Hungary

Artúr Görgei
Artúr Görgei
was styled Dictator
Dictator
from 11 August  – 13 August 1849, during the last days of the Hungarian Revolution of 1848.

Italy

In the former city-state of Venice, and while it was a republic resisting annexation by either the kingdom of Piedmont-Sardinia
Piedmont-Sardinia
or the Austrian empire, a former Chief Executive (president, 23 March 1848 – 5 July 1848), Daniele Manin
Daniele Manin
(b. 1804 – d. 1857), was styled Dictator
Dictator
11–13 August 1848 before joining the 13 August 1848 – 7 March 1849 Triumvirate.[12] The Dictatorial Government of Sicily
Sicily
(27 May – 4 November 1860) was a provisional executive government appointed by Giuseppe Garibaldi to rule Sicily. The government ended when Sicily's annexation into the Kingdom of Italy
Italy
was ratified by plebiscite.

Philippines

Emilio Aguinaldo, the last President of the Supreme Government Council 23 March 1897 – 16 December 1897 and chairman of the Revolutionary Government from 23 June to 1 November 1897, was president of the "Dictatorial Council" from 12 June 1898 – 23 January 1899.[13]

Poland

Józef Chłopicki
Józef Chłopicki
was styled Dictator
Dictator
from 5 December 1830 – December 1830 and again in December 1830 – 25 January 1831 Jan Tyssowski
Jan Tyssowski
was Dictator
Dictator
from 24 February 1846 – 2 March 1846. Ludwik Mierosławski
Ludwik Mierosławski
was Dictator
Dictator
from 22 January 1863 – 10 March 1863 Marian Langiewicz
Marian Langiewicz
was Dictator
Dictator
from 10 March 1863 – 19 March 1863 An Executive Dictatorial Commission of three members existed from 19 March 1863 – 20 March 1863 Romuald Traugutt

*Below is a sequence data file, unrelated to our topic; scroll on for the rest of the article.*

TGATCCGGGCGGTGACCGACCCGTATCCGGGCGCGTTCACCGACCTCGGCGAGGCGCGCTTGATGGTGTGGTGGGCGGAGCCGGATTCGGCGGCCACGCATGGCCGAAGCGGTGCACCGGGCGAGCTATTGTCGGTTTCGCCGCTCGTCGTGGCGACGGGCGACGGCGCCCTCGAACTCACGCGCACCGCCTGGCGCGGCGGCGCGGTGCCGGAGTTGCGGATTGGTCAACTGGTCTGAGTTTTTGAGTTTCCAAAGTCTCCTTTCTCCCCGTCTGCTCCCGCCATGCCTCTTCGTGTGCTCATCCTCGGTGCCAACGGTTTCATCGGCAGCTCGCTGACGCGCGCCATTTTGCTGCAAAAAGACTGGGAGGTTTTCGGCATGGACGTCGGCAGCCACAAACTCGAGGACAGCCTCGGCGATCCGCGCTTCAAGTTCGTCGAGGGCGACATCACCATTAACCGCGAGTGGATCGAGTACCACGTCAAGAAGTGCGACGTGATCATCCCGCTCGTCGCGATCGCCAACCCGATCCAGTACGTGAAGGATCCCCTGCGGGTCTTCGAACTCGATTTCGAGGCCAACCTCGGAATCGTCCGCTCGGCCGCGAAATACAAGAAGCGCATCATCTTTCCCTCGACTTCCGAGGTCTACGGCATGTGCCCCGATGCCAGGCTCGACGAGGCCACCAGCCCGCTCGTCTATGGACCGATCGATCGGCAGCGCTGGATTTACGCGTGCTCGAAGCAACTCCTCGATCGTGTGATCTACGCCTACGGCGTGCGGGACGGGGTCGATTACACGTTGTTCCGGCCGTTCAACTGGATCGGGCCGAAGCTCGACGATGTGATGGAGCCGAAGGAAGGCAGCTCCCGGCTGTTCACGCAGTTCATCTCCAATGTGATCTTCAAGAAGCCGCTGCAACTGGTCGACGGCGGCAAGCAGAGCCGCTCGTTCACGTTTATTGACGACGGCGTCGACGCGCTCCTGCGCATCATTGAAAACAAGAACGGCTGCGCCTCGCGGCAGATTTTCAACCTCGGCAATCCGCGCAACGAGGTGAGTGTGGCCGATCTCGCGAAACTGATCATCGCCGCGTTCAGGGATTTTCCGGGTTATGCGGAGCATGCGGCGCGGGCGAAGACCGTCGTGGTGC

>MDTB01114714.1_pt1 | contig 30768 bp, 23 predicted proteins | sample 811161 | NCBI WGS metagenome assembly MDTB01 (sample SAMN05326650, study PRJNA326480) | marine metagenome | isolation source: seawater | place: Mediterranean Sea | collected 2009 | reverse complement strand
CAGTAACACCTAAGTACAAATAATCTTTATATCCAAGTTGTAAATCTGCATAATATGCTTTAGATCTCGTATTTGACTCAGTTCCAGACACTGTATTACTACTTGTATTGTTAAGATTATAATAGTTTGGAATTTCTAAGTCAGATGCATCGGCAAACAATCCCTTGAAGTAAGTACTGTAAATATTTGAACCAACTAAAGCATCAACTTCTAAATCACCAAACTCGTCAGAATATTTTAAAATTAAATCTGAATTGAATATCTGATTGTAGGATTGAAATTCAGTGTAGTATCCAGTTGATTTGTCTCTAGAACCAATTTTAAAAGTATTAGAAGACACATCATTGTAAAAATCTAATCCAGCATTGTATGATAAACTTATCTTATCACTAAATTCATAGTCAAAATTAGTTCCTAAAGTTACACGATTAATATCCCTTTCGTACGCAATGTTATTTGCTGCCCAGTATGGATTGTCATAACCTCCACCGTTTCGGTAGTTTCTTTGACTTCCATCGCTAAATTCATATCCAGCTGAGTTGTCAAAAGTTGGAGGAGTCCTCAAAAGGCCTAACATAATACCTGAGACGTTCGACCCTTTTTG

Romuald Traugutt
was Dictator
Dictator
from 17 October 1863 – 10 April 1864

Russia
Russia
during the Civil War

Nazarov was Dictator
Dictator
of the Don Republic
Don Republic
(which before, since its founding on 2 December 1917 at Novocherkassk, had been governed by a Triumvirate
Triumvirate
including the last pre-Soviet Ataman, Aleksei Maksimovich Kaledin) from 11 February 1918 till 25 February 1918 when Bolshevik troops ended their existence[14] Prince N. Tarkovsky was Dictator
Dictator
of the Mountainous Republic of the Northern Caucasus

Human rights abuses[edit]

Mao Zedong
Mao Zedong
(left), dictator of China from 1949 to 1976, and Joseph Stalin, dictator of the Soviet Union
Soviet Union
from 1929 to 1953

Under the Soviet leaders Vladimir Lenin
Vladimir Lenin
and Joseph Stalin, government policy was enforced by extrajudicial killings, secret police (originally known as the Cheka) and the notorious Gulag
Gulag
system of concentration camps. Most Gulag
Gulag
inmates were not political prisoners, although significant numbers of political prisoners could be found in the camps at any one time. Data collected from Soviet archives gives the death toll from Gulags at 1,053,829.[15] Other human rights abuses by the Soviet state included human experimentation, the use of psychiatry as a political weapon and the denial of freedoms of religion, assembly, speech and association. Pol Pot
Pol Pot
became dictator of Cambodia
Cambodia
in 1975. In all, an estimated 1.7 million people (out of a population of 7 million) died due to the policies of his four-year dictatorship.[16] As a result, Pol Pot